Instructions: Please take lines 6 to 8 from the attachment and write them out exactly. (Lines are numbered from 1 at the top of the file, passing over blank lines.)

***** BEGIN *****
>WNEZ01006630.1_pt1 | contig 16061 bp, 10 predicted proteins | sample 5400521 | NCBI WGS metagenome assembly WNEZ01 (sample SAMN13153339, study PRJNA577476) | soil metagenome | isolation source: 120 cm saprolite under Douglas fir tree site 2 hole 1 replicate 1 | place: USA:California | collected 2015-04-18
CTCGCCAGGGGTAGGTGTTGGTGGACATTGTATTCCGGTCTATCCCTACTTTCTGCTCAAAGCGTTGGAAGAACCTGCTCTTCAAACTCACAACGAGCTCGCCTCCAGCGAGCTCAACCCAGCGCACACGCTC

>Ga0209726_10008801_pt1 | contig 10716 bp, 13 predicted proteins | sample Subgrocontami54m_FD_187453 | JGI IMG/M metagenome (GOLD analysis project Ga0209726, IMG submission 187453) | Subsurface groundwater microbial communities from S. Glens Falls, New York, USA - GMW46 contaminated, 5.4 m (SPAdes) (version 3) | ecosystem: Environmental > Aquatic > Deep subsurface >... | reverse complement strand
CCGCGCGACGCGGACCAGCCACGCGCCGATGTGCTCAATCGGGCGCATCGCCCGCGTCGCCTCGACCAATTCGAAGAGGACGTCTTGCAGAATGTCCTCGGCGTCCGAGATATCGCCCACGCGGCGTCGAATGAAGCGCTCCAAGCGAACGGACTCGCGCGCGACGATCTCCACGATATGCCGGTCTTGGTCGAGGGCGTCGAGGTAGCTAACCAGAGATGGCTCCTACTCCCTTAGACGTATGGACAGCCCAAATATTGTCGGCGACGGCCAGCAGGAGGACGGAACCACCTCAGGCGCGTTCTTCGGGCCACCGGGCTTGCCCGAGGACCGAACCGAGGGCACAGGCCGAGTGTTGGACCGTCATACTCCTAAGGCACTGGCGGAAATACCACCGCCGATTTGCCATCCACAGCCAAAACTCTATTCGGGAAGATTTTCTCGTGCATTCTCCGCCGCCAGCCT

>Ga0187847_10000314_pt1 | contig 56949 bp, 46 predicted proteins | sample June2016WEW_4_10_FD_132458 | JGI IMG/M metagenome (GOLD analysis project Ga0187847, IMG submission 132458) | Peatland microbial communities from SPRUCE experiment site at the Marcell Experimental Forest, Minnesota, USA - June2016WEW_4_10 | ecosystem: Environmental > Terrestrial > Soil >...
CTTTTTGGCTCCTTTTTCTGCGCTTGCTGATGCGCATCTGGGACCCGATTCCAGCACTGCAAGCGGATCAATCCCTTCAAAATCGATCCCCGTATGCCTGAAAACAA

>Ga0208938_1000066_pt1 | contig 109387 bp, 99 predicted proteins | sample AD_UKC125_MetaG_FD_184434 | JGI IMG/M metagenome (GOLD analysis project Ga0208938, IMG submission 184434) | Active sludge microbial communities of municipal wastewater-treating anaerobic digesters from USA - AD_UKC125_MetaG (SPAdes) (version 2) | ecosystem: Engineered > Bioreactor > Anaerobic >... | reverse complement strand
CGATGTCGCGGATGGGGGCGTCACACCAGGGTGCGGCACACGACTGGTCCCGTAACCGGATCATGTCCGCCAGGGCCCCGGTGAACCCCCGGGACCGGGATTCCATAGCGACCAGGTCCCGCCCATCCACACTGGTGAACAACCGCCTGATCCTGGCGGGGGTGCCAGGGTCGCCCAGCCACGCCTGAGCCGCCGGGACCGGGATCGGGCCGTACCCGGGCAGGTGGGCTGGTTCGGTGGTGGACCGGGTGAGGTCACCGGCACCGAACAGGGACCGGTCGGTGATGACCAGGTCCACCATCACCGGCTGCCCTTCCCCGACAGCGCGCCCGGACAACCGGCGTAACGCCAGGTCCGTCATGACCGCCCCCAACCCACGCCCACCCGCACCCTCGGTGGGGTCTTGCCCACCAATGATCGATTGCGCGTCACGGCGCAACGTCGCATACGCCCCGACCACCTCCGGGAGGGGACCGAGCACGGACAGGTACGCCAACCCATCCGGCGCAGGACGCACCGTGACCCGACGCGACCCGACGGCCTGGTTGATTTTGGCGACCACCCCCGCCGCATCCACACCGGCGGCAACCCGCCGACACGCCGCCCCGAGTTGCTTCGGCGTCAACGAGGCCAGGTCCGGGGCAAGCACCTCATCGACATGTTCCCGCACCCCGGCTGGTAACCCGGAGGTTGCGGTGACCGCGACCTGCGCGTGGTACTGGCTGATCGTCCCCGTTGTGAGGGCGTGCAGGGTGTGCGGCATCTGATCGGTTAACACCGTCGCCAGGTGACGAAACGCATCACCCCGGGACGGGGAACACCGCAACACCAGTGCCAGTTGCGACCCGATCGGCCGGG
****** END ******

CTTTTTGGCTCCTTTTTCTGCGCTTGCTGATGCGCATCTGGGACCCGATTCCAGCACTGCAAGCGGATCAATCCCTTCAAAATCGATCCCCGTATGCCTGAAAACAA

>Ga0208938_1000066_pt1 | contig 109387 bp, 99 predicted proteins | sample AD_UKC125_MetaG_FD_184434 | JGI IMG/M metagenome (GOLD analysis project Ga0208938, IMG submission 184434) | Active sludge microbial communities of municipal wastewater-treating anaerobic digesters from USA - AD_UKC125_MetaG (SPAdes) (version 2) | ecosystem: Engineered > Bioreactor > Anaerobic >... | reverse complement strand
CGATGTCGCGGATGGGGGCGTCACACCAGGGTGCGGCACACGACTGGTCCCGTAACCGGATCATGTCCGCCAGGGCCCCGGTGAACCCCCGGGACCGGGATTCCATAGCGACCAGGTCCCGCCCATCCACACTGGTGAACAACCGCCTGATCCTGGCGGGGGTGCCAGGGTCGCCCAGCCACGCCTGAGCCGCCGGGACCGGGATCGGGCCGTACCCGGGCAGGTGGGCTGGTTCGGTGGTGGACCGGGTGAGGTCACCGGCACCGAACAGGGACCGGTCGGTGATGACCAGGTCCACCATCACCGGCTGCCCTTCCCCGACAGCGCGCCCGGACAACCGGCGTAACGCCAGGTCCGTCATGACCGCCCCCAACCCACGCCCACCCGCACCCTCGGTGGGGTCTTGCCCACCAATGATCGATTGCGCGTCACGGCGCAACGTCGCATACGCCCCGACCACCTCCGGGAGGGGACCGAGCACGGACAGGTACGCCAACCCATCCGGCGCAGGACGCACCGTGACCCGACGCGACCCGACGGCCTGGTTGATTTTGGCGACCACCCCCGCCGCATCCACACCGGCGGCAACCCGCCGACACGCCGCCCCGAGTTGCTTCGGCGTCAACGAGGCCAGGTCCGGGGCAAGCACCTCATCGACATGTTCCCGCACCCCGGCTGGTAACCCGGAGGTTGCGGTGACCGCGACCTGCGCGTGGTACTGGCTGATCGTCCCCGTTGTGAGGGCGTGCAGGGTGTGCGGCATCTGATCGGTTAACACCGTCGCCAGGTGACGAAACGCATCACCCCGGGACGGGGAACACCGCAACACCAGTGCCAGTTGCGACCCGATCGGCCGGG